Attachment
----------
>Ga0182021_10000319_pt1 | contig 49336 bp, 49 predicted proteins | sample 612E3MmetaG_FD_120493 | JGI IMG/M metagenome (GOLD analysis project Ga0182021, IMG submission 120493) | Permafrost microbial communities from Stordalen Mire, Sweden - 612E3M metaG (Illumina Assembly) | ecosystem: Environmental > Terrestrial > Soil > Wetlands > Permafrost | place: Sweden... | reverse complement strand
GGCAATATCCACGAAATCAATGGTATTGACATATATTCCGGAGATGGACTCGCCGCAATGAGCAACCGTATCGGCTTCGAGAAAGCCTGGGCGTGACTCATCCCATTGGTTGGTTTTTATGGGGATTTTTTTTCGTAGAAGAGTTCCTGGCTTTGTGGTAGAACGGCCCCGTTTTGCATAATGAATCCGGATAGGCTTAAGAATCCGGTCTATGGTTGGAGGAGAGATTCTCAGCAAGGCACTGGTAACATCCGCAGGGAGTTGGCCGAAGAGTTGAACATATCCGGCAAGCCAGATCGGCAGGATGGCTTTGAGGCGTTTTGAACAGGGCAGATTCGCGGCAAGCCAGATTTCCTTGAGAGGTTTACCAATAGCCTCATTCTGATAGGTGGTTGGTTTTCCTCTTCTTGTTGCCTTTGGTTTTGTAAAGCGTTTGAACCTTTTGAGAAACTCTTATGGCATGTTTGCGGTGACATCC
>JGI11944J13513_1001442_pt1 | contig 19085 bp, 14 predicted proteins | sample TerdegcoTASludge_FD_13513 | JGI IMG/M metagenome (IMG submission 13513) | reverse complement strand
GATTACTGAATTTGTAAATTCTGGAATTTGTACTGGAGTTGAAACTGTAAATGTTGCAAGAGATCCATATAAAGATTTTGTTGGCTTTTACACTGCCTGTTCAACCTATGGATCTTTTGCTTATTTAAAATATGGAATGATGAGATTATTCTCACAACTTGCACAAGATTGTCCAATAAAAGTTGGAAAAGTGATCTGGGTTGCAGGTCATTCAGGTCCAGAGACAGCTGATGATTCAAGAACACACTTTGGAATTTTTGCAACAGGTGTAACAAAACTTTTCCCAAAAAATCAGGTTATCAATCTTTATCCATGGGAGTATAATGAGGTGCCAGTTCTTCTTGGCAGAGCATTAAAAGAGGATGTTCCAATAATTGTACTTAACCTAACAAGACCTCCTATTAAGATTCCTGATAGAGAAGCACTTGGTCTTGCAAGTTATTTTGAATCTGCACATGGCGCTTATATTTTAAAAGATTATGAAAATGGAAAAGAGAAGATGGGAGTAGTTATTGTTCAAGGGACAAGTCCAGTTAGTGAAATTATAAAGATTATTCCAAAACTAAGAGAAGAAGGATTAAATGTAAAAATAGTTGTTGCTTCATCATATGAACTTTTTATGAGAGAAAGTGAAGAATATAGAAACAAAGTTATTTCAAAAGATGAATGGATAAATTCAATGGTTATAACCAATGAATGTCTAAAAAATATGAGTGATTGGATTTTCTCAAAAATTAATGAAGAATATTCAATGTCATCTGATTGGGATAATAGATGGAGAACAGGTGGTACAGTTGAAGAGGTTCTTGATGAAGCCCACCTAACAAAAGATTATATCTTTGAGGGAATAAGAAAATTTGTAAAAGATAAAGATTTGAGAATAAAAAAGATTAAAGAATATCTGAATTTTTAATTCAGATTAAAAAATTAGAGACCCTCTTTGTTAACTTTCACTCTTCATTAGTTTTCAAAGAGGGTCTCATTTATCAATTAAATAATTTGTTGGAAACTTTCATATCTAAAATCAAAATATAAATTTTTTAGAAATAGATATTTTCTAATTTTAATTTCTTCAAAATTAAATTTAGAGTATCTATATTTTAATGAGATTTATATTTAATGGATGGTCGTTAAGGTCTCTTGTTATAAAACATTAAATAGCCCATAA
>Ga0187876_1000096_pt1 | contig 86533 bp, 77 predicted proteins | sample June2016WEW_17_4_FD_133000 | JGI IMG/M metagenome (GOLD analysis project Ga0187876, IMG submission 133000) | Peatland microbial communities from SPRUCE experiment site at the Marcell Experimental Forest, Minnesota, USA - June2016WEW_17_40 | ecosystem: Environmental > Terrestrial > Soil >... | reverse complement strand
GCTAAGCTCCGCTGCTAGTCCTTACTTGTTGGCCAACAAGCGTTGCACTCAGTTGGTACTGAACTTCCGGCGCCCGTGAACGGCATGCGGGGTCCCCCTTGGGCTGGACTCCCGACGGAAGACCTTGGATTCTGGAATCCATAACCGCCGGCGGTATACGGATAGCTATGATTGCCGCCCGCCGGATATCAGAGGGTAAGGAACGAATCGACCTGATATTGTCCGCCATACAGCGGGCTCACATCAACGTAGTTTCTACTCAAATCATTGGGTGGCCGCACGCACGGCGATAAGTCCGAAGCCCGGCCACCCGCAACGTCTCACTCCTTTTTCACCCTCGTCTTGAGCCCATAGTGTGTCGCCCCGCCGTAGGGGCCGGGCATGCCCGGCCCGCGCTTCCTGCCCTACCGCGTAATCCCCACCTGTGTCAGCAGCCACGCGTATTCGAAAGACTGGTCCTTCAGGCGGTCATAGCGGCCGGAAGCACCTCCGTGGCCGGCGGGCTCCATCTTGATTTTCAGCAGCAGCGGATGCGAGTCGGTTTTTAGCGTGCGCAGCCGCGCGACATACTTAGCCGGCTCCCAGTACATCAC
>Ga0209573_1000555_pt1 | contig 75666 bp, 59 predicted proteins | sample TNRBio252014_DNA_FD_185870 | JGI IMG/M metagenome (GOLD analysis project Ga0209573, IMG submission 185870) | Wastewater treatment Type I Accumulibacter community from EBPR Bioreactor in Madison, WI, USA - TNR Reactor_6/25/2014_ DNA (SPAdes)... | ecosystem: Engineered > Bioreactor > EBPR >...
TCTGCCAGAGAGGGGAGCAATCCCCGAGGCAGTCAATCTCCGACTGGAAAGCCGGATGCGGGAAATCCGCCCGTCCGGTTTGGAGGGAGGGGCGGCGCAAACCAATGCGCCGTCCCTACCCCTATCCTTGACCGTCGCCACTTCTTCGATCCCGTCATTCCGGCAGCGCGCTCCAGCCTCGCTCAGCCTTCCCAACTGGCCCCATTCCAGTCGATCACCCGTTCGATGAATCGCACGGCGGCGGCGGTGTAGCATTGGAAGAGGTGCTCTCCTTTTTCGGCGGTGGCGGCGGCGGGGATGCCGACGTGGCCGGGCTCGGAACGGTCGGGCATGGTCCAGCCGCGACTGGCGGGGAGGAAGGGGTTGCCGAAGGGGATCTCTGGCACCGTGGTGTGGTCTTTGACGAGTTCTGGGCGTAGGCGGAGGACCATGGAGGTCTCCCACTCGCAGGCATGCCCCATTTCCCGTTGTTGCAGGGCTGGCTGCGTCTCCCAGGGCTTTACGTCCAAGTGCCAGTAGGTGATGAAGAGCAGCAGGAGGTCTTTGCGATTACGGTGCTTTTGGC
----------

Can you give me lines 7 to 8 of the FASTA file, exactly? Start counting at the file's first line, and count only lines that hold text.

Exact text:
>Ga0209573_1000555_pt1 | contig 75666 bp, 59 predicted proteins | sample TNRBio252014_DNA_FD_185870 | JGI IMG/M metagenome (GOLD analysis project Ga0209573, IMG submission 185870) | Wastewater treatment Type I Accumulibacter community from EBPR Bioreactor in Madison, WI, USA - TNR Reactor_6/25/2014_ DNA (SPAdes)... | ecosystem: Engineered > Bioreactor > EBPR >...
TCTGCCAGAGAGGGGAGCAATCCCCGAGGCAGTCAATCTCCGACTGGAAAGCCGGATGCGGGAAATCCGCCCGTCCGGTTTGGAGGGAGGGGCGGCGCAAACCAATGCGCCGTCCCTACCCCTATCCTTGACCGTCGCCACTTCTTCGATCCCGTCATTCCGGCAGCGCGCTCCAGCCTCGCTCAGCCTTCCCAACTGGCCCCATTCCAGTCGATCACCCGTTCGATGAATCGCACGGCGGCGGCGGTGTAGCATTGGAAGAGGTGCTCTCCTTTTTCGGCGGTGGCGGCGGCGGGGATGCCGACGTGGCCGGGCTCGGAACGGTCGGGCATGGTCCAGCCGCGACTGGCGGGGAGGAAGGGGTTGCCGAAGGGGATCTCTGGCACCGTGGTGTGGTCTTTGACGAGTTCTGGGCGTAGGCGGAGGACCATGGAGGTCTCCCACTCGCAGGCATGCCCCATTTCCCGTTGTTGCAGGGCTGGCTGCGTCTCCCAGGGCTTTACGTCCAAGTGCCAGTAGGTGATGAAGAGCAGCAGGAGGTCTTTGCGATTACGGTGCTTTTGGC